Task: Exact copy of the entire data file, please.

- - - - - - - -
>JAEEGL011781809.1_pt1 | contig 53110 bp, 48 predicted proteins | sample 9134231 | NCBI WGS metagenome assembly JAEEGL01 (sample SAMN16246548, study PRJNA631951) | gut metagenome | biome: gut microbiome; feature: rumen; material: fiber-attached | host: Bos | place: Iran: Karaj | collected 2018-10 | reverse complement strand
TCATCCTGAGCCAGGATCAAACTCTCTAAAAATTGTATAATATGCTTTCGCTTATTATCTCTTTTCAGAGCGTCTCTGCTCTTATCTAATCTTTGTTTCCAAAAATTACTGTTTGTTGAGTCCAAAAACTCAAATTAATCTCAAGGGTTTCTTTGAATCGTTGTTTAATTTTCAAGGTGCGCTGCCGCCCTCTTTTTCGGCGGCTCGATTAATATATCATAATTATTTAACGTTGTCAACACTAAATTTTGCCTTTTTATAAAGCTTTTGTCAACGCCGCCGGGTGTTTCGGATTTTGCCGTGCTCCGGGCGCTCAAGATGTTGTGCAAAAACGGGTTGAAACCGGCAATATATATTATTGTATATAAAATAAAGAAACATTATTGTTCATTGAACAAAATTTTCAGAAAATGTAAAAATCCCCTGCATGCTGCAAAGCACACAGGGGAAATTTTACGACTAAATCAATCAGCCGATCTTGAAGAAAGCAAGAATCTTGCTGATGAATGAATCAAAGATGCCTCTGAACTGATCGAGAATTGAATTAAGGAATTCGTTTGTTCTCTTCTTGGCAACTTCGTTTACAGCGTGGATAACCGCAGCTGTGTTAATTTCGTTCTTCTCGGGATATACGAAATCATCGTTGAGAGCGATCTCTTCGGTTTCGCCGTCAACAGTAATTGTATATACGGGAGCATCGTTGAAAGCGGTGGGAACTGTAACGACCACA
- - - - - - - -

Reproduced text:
>JAEEGL011781809.1_pt1 | contig 53110 bp, 48 predicted proteins | sample 9134231 | NCBI WGS metagenome assembly JAEEGL01 (sample SAMN16246548, study PRJNA631951) | gut metagenome | biome: gut microbiome; feature: rumen; material: fiber-attached | host: Bos | place: Iran: Karaj | collected 2018-10 | reverse complement strand
TCATCCTGAGCCAGGATCAAACTCTCTAAAAATTGTATAATATGCTTTCGCTTATTATCTCTTTTCAGAGCGTCTCTGCTCTTATCTAATCTTTGTTTCCAAAAATTACTGTTTGTTGAGTCCAAAAACTCAAATTAATCTCAAGGGTTTCTTTGAATCGTTGTTTAATTTTCAAGGTGCGCTGCCGCCCTCTTTTTCGGCGGCTCGATTAATATATCATAATTATTTAACGTTGTCAACACTAAATTTTGCCTTTTTATAAAGCTTTTGTCAACGCCGCCGGGTGTTTCGGATTTTGCCGTGCTCCGGGCGCTCAAGATGTTGTGCAAAAACGGGTTGAAACCGGCAATATATATTATTGTATATAAAATAAAGAAACATTATTGTTCATTGAACAAAATTTTCAGAAAATGTAAAAATCCCCTGCATGCTGCAAAGCACACAGGGGAAATTTTACGACTAAATCAATCAGCCGATCTTGAAGAAAGCAAGAATCTTGCTGATGAATGAATCAAAGATGCCTCTGAACTGATCGAGAATTGAATTAAGGAATTCGTTTGTTCTCTTCTTGGCAACTTCGTTTACAGCGTGGATAACCGCAGCTGTGTTAATTTCGTTCTTCTCGGGATATACGAAATCATCGTTGAGAGCGATCTCTTCGGTTTCGCCGTCAACAGTAATTGTATATACGGGAGCATCGTTGAAAGCGGTGGGAACTGTAACGACCACA